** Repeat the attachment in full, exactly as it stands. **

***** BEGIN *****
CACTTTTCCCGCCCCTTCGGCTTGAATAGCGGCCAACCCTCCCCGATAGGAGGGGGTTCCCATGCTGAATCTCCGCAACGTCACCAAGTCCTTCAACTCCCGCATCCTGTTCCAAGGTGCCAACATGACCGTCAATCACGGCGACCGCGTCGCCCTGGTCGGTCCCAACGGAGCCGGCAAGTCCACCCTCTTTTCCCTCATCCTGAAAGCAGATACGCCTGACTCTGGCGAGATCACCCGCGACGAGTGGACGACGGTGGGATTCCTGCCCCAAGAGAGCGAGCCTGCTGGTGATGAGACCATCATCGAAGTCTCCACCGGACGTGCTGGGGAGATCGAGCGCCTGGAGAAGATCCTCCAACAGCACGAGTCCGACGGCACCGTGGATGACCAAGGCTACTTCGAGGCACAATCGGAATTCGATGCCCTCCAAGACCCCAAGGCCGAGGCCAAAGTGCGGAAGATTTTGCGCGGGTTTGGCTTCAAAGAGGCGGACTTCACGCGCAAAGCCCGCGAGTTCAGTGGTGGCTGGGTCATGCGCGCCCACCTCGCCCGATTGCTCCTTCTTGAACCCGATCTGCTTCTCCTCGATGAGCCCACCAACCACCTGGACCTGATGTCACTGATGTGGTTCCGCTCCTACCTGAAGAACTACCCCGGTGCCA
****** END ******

CACTTTTCCCGCCCCTTCGGCTTGAATAGCGGCCAACCCTCCCCGATAGGAGGGGGTTCCCATGCTGAATCTCCGCAACGTCACCAAGTCCTTCAACTCCCGCATCCTGTTCCAAGGTGCCAACATGACCGTCAATCACGGCGACCGCGTCGCCCTGGTCGGTCCCAACGGAGCCGGCAAGTCCACCCTCTTTTCCCTCATCCTGAAAGCAGATACGCCTGACTCTGGCGAGATCACCCGCGACGAGTGGACGACGGTGGGATTCCTGCCCCAAGAGAGCGAGCCTGCTGGTGATGAGACCATCATCGAAGTCTCCACCGGACGTGCTGGGGAGATCGAGCGCCTGGAGAAGATCCTCCAACAGCACGAGTCCGACGGCACCGTGGATGACCAAGGCTACTTCGAGGCACAATCGGAATTCGATGCCCTCCAAGACCCCAAGGCCGAGGCCAAAGTGCGGAAGATTTTGCGCGGGTTTGGCTTCAAAGAGGCGGACTTCACGCGCAAAGCCCGCGAGTTCAGTGGTGGCTGGGTCATGCGCGCCCACCTCGCCCGATTGCTCCTTCTTGAACCCGATCTGCTTCTCCTCGATGAGCCCACCAACCACCTGGACCTGATGTCACTGATGTGGTTCCGCTCCTACCTGAAGAACTACCCCGGTGCCA